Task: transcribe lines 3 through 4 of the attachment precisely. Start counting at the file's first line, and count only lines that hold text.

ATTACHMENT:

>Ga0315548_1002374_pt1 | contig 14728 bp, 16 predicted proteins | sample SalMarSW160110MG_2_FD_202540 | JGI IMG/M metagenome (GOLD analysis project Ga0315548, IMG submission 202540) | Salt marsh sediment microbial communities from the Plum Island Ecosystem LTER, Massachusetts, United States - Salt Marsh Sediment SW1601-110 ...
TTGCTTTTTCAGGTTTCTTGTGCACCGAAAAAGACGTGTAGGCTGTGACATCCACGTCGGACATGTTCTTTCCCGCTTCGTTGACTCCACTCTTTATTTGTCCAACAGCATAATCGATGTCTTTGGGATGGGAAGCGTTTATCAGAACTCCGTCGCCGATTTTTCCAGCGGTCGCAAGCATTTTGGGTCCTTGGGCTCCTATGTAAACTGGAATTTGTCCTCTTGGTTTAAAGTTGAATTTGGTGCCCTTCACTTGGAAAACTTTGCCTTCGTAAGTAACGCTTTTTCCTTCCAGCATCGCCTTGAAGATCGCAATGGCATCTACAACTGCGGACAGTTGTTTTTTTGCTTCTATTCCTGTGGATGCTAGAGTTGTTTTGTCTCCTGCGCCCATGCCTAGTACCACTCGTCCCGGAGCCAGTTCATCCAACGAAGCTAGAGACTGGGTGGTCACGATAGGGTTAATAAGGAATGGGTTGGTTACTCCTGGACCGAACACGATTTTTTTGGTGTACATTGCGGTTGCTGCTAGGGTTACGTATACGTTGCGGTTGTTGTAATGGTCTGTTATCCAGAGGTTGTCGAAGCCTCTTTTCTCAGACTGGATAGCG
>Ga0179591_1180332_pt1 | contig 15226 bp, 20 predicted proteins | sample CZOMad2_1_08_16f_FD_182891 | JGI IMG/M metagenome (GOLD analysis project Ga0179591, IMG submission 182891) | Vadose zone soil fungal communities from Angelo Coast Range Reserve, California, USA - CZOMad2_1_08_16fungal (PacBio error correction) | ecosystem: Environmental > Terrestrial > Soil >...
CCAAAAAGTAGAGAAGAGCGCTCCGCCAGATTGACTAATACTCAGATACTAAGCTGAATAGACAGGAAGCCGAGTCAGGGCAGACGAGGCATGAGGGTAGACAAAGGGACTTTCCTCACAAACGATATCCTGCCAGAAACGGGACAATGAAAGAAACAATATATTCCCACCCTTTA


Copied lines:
>Ga0179591_1180332_pt1 | contig 15226 bp, 20 predicted proteins | sample CZOMad2_1_08_16f_FD_182891 | JGI IMG/M metagenome (GOLD analysis project Ga0179591, IMG submission 182891) | Vadose zone soil fungal communities from Angelo Coast Range Reserve, California, USA - CZOMad2_1_08_16fungal (PacBio error correction) | ecosystem: Environmental > Terrestrial > Soil >...
CCAAAAAGTAGAGAAGAGCGCTCCGCCAGATTGACTAATACTCAGATACTAAGCTGAATAGACAGGAAGCCGAGTCAGGGCAGACGAGGCATGAGGGTAGACAAAGGGACTTTCCTCACAAACGATATCCTGCCAGAAACGGGACAATGAAAGAAACAATATATTCCCACCCTTTA